Allison H. Anderson, FAIA: Communities need to accept that an event is not a once-in-a-lifetime event and plan for the next one—one that will be stronger and more damaging to life and property. If they understood that there was a 10-year timeline, and that they had 10 years to prepare for the next storm, it would have changed the recovery substantially.
David Perkes, AIA: When disasters occur, it is almost automatic that FEMA will expand its flood zones. This catches homeowners off-guard and presents real challenges from insurance and building code standpoints if they decide they want some design elements to better protect their home against future storms. The change in flood zones actually changes the entire notion of being a homeowner, where their residence can go instantly from being an asset to a financial liability.
Ann Somers, AIA: To have a delineated plan in place for evacuation, and a plan in place for those that do not leave in time but need shelter; then have contacts with all the groups that can help after a disaster, so cleanup and getting home- and business-owners back as soon as possible to start re-building. A lot of structures were further damaged following Katrina because they had no cleanup effort until long after the storm.
Judith Kinnard, FAIA: The loss of life and property is typically the result of bad policies and decisions by the public and private sectors. Disaster events are often predictable; they can and must be managed in advance.
Have you noticed any positive changes in design approaches, government agency protocols, and/or public awareness? If so, what are the most compelling?
Steve Maher, AIA: After Katrina, the insurance companies took a big hit and the Louisiana State Legislature had to respond quickly in order to convince insurance companies to stay in the state. TheLouisiana State Uniform Construction Code Council was founded, and [it] established wind-design requirements based on certain areas of the state. These increased wind-design standards have proved to be prudent, as shown by how newer buildings fared in light of hurricanes Gustav  and Isaac .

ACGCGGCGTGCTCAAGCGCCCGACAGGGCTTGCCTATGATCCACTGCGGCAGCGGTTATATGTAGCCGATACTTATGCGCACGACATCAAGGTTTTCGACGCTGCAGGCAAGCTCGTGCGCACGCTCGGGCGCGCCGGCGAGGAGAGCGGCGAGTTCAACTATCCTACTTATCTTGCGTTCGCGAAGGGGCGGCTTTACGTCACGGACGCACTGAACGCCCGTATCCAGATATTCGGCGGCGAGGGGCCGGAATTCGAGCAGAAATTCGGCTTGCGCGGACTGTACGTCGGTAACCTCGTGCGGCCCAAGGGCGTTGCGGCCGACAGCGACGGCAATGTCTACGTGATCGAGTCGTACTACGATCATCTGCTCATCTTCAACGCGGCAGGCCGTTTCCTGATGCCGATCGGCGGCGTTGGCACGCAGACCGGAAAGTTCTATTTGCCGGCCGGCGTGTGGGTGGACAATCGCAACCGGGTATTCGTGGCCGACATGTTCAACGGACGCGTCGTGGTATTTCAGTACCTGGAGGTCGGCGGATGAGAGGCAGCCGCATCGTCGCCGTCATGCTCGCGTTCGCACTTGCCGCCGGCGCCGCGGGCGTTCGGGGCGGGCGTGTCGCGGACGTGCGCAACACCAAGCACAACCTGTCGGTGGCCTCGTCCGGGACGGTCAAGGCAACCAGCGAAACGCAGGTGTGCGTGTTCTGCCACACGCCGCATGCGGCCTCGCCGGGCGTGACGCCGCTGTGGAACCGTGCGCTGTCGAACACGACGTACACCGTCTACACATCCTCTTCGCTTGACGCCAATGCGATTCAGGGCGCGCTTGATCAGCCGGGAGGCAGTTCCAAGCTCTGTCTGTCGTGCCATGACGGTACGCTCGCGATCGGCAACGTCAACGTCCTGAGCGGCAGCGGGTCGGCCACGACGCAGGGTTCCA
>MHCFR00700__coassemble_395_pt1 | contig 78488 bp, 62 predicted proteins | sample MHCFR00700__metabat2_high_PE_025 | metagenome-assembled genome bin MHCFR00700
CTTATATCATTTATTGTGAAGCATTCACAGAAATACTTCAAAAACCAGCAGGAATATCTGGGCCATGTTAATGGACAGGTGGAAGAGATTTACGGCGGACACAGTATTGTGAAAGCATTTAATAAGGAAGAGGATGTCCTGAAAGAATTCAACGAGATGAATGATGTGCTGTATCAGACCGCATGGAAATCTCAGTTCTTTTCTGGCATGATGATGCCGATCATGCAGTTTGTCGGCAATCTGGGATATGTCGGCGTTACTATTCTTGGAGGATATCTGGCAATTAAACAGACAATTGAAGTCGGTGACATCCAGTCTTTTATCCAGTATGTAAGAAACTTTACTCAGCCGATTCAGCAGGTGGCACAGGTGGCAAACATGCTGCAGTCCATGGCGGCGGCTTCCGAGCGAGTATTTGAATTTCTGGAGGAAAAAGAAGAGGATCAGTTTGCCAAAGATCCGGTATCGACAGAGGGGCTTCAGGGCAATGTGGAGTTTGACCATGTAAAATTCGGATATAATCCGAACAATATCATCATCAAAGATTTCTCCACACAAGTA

Perkes: Almost immediately, the [Mississippi] governor’s office changed the policy regarding casinos in Biloxi that had been built and floating in the water. Not only did it get these structures out of the Gulf of Mexico and harm’s way, but they are now far better integrated into the urban fabric and a more natural part of the community. Mississippi is also leading the country with programs through the Insurance Institute for Business & Home Safety that provides financial incentives to design and build beyond code. A $500 spend when fortifying a roof can result in a 20 percent insurance reduction. At the federal level, the Department of Homeland Security is exploring a “Resilient Star” standard, which would make a big difference to advancing fortified building.